Just one more thing, however, on interpreters. The majority of professional interpreters are now experienced in operating remotely, using RSI platforms. If you don't know where to locate them you, can always ask to Ablio, who offers a wide selection of interpreters out of a  pool of more than 2000 professionals.

Connecting the interpreters to the meeting 

Since the interpreters are operating remotely, they need to be connected to the meeting through the  video conference you have selected. They don’t join the conference but the technical operator captures it into the RSI platform, which will send the audio/video feed to their remote dashboard. 

If there are participants joining remotely your meeting, they can join the same video conference you are using to connect with the RSI platform.

The equipment 

The equipment that you need to have in the meeting room is the same as you  have when organizing a video conference:

  • A computer, with good Internet connection (enough bandwidth to support the video conference session)
  • A video camera (a webcam)
  • Microphone(s)

In the picture above, there is a laptop computer (which seems suited to the purpose), and you might be tempted to use its integrated webcam and microphone, but these would only benefit the person in front of it. If other participants have to speak, the integrated microphone will not be able to accurately pick their voices and the sound will be muffled or inaudible in the video conference.

Remember that the interpreters need to receive a clear sound signal in order to accurately perform their task, because it requires a cognitive effort superior to that of the attendees who are just listening in.

So, you will need some extra microphones and a webcam. If you are not familiar with sound devices, video and computers, it might be difficult to make the proper choice. Here you can find some suggestions that might not be the best of the breed, but all of them have been carefully selected for their ease of use, quality of sound, good price/performance and can be purchased from the most popular web stores.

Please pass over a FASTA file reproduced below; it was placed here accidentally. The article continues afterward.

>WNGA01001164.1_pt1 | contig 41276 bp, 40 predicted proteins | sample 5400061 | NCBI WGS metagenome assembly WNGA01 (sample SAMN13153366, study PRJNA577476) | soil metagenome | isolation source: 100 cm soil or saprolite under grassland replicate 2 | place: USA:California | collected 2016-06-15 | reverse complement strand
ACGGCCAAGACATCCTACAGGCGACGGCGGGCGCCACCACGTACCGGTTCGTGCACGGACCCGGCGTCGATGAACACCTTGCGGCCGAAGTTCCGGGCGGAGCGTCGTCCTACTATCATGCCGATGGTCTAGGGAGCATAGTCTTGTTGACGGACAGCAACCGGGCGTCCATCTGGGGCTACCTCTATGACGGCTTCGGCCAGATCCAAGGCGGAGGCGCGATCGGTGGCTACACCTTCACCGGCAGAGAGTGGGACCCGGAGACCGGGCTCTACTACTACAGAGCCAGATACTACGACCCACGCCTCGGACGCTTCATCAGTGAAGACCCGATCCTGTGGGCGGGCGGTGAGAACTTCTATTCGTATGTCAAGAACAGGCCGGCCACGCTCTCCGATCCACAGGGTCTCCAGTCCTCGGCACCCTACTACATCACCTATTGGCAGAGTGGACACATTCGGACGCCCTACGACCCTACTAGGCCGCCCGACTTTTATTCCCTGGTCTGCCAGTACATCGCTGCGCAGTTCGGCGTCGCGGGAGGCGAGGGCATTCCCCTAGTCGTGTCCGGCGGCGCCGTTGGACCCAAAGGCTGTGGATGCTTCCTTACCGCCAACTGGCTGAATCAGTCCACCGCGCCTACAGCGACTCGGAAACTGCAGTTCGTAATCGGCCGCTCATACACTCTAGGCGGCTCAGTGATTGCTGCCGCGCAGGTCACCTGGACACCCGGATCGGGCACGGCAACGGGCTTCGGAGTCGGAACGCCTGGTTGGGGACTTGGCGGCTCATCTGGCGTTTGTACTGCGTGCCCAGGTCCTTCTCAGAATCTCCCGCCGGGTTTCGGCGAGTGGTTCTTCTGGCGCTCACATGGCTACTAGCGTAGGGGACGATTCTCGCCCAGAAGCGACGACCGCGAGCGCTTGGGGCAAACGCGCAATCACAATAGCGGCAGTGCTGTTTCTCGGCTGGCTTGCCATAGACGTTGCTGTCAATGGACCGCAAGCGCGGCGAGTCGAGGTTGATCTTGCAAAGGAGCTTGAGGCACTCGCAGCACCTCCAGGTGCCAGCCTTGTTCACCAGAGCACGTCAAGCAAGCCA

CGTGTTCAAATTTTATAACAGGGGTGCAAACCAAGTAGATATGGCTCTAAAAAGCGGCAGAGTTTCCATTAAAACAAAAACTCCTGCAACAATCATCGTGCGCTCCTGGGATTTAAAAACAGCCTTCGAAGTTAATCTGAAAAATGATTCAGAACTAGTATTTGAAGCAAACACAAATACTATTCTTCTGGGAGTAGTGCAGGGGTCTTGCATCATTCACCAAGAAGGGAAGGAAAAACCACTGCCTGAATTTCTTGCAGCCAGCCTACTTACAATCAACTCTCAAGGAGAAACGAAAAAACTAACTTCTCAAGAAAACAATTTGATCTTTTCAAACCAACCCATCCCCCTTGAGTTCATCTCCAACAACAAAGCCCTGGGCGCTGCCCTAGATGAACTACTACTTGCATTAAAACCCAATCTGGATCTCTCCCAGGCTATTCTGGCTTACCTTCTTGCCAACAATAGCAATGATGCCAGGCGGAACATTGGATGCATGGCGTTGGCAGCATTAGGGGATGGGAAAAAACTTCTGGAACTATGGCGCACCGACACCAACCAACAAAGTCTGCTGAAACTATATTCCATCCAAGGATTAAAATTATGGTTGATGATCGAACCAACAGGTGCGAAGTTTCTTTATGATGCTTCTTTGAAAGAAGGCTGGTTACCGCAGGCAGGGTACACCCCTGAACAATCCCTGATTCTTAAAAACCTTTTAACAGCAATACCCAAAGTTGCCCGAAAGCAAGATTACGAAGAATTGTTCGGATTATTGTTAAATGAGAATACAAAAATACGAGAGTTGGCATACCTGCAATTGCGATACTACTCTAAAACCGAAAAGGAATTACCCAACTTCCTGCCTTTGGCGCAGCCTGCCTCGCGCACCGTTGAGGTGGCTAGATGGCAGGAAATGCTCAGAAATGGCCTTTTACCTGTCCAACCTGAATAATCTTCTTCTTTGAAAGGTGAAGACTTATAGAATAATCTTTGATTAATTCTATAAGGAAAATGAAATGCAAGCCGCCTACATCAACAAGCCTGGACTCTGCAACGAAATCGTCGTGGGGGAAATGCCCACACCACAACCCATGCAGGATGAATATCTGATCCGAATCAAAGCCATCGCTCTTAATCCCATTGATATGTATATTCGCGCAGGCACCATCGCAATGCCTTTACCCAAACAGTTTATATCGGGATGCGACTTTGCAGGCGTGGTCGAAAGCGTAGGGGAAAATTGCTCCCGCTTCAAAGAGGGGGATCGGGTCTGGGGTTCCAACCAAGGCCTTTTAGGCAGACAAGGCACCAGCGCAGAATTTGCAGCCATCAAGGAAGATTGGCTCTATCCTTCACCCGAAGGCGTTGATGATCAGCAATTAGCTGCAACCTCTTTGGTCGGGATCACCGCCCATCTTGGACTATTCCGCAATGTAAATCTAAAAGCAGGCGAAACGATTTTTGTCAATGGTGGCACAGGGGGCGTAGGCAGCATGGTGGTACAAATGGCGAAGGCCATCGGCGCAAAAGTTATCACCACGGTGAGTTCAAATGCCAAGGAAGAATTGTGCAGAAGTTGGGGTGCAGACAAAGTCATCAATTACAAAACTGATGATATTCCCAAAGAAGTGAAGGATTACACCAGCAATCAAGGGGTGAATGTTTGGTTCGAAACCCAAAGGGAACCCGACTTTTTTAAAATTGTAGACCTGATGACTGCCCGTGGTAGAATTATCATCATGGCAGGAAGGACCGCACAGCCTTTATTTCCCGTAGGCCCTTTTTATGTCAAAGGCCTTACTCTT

The microphones

All these microphones have a USB plug for connecting to the computer through a USB port, therefore they don't require installation and are automatically recognized  by the operating system of your computer. 

For a meeting like the one shown in the initial picture you can use a conference room speakerphone microphone. These devices have several internal microphones in a single unit and are capable of  picking s up the sound from all the meeting participants.

Jabra Speak2 55 (US$ 190)
It includes 4 internal omnidirectional microphones with special sound processing that removes room noise, capable of picking up voices from  up to 2 meters away. It can be wirelessly operated via Bluetooth.

Poly Sync40+  (US$ 230)
This one  includes 3 internal omnidirectional microphones with sound processing, again capable of picking up voices from up to 2 meters away. It can also  be wirelessly operated via Bluetooth and can be paired to another unit in order to serve larger meetings.

Being wireless connected to the computer that runs the video conference, both of these can easily be moved around on the table in order to better pick up the sound of whoever is speaking.

You might also go for cheaper speakerphones on the market, but just pay attention to their microphone performances. If you save a few bucks but the audio quality is poor, the purpose is defeated.